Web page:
3.3. FSTL1 Expression Is Increased in Adipose Tissues of Obese Mice

To probe the role of FSTL1 in vivo, we then examined its expression levels in subcutaneous and epididymal adipose tissue of ob/ob mice, a well-characterized model of severe genetic obesity and insulin resistance resulting from leptin deficiency [27]. As shown in Figures 3(a) and 3(b), Fstl1 mRNA expression levels were markedly increased in both subcutaneous and epididymal adipose tissue of ob/ob mice, as compared with their lean littermate controls. Consistently, epididymal adipose tissue from ob/ob mice exhibited a significant upregulation of FSTL1 protein expression when compared with control mice (Figures 3(c) and 3(d)).

3.4. Serum FSTL1 Levels Are Associated with Obesity in Humans

In light of our animal results and the evidence that circulating FSTL1 is elevated in patients with systemic inflammatory diseases [18], we further assessed its serum levels in overweight/obese subjects, in whom a state of chronic inflammation is always present. Clinical and biochemical characteristics of the study subjects are shown in Table 2. Serum levels of FSTL1 were significantly higher in overweight/obese subjects than in control subjects after adjusting for age and sex ( versus  ng/mL, ). Furthermore, a positive correlation between serum FSTL1 levels and BMI was observed and remained significant after adjustment for age and sex ( , ). Together, FSTL1 is shown to be associated with obesity in humans.

3.5. FSTL1 Induces Inflammatory Mediator Expression in Adipocytes and Macrophages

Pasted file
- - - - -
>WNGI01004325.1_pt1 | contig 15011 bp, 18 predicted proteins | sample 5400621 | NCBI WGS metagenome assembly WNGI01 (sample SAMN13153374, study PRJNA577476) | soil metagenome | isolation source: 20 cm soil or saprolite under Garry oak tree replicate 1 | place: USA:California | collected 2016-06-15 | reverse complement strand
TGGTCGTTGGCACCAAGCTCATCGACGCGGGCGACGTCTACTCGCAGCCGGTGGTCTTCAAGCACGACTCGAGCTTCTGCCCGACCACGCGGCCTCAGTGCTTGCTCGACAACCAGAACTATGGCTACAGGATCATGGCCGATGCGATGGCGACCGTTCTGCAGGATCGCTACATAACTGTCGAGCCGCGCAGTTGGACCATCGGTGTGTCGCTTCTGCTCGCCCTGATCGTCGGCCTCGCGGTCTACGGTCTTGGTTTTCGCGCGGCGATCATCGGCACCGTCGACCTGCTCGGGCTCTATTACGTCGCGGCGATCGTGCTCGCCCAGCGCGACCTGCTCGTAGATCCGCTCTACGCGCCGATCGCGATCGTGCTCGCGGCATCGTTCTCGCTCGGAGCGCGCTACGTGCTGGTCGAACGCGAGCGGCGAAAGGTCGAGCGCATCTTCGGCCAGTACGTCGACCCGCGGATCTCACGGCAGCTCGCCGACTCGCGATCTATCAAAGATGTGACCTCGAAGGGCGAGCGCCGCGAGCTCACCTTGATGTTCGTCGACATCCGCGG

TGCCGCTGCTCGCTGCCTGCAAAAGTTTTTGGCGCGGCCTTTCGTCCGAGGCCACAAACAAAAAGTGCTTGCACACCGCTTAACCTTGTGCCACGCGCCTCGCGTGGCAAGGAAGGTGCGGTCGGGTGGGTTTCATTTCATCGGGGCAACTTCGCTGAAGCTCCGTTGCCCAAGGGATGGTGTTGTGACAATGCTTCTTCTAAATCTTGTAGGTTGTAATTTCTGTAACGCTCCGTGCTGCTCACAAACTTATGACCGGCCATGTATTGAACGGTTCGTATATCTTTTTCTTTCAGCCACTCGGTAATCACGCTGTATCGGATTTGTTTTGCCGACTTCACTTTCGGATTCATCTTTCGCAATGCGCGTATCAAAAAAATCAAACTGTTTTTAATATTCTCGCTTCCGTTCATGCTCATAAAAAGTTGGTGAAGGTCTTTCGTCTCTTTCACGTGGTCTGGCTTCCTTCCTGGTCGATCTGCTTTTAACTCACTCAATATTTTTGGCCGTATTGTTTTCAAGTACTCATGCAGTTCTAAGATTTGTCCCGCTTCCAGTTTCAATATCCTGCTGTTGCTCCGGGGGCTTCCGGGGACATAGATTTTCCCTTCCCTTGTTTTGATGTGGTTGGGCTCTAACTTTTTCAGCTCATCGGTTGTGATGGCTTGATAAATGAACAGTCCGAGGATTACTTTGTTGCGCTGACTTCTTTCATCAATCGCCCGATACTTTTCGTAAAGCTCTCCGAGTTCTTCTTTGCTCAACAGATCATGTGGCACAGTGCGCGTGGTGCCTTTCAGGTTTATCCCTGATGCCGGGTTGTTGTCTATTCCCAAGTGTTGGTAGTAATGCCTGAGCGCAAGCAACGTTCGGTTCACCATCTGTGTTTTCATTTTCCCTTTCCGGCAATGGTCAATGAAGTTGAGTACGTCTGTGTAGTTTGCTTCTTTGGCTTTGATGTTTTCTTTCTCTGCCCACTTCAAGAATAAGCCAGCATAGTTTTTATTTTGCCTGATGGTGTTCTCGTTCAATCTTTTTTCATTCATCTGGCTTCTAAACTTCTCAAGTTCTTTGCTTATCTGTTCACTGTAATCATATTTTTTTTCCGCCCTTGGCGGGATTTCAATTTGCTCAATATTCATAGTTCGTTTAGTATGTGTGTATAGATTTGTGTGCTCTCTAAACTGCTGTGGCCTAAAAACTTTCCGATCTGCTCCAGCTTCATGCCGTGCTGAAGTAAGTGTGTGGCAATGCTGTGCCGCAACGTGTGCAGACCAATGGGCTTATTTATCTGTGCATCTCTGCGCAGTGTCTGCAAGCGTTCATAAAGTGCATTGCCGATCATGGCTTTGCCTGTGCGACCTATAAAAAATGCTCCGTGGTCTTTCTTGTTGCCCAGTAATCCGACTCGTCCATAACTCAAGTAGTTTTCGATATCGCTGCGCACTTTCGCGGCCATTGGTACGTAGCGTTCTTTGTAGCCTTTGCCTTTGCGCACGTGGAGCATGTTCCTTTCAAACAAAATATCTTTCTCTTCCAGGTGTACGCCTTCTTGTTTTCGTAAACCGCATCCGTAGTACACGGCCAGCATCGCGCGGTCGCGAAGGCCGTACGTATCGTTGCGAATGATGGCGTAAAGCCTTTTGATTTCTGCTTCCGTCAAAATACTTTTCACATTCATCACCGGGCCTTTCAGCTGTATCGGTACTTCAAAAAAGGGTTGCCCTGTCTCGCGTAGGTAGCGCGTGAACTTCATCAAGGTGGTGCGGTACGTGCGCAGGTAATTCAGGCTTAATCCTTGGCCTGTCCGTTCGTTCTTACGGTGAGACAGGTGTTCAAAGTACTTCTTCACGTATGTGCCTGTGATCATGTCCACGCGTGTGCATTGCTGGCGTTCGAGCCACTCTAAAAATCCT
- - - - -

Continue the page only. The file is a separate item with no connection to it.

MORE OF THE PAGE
We next sought to explore the functional significance of increased FSTL1 expression in obesity. Since FSTL1 has been shown to induce inflammatory mediator expression in several cell types of the mesenchymal and hematopoietic lineage [9, 24], we tested whether FSTL1 exerts a similar effect on adipocytes. 3T3-L1 adipocytes were treated with increasing dose of recombinant mouse FSTL1 and inflammatory mediator expression was assessed by quantitative real-time PCR. We observed that FSTL1 treatment induced IL-6, TNF- , and MCP-1 mRNA expression in 3T3-L1 adipocytes in a dose-dependent manner (Figure 4).

In addition to adipocytes, macrophages are critical in adipose inflammation, and their functions are regulated by signals from preadipocytes/adipocytes [28, 29]. Thus, we further examined the effects of FSTL1 on macrophages. As shown in Figures 5(b) and 5(d), FSTL1 dose-dependently increased IL-6 and MCP-1 mRNA expression in RAW264.7 macrophages. In contrast, FSTL1 stimulated TNF-α expression merely at high concentrations (Figure 5(c)) and did not affect IL-1β expression (Figure 5(a)). Collectively, our results indicate that FSTL1 has proinflammatory effects on both adipocytes and macrophages.

3.6. FSTL1 Activates Inflammatory Signaling Pathways in Adipocytes and Macrophages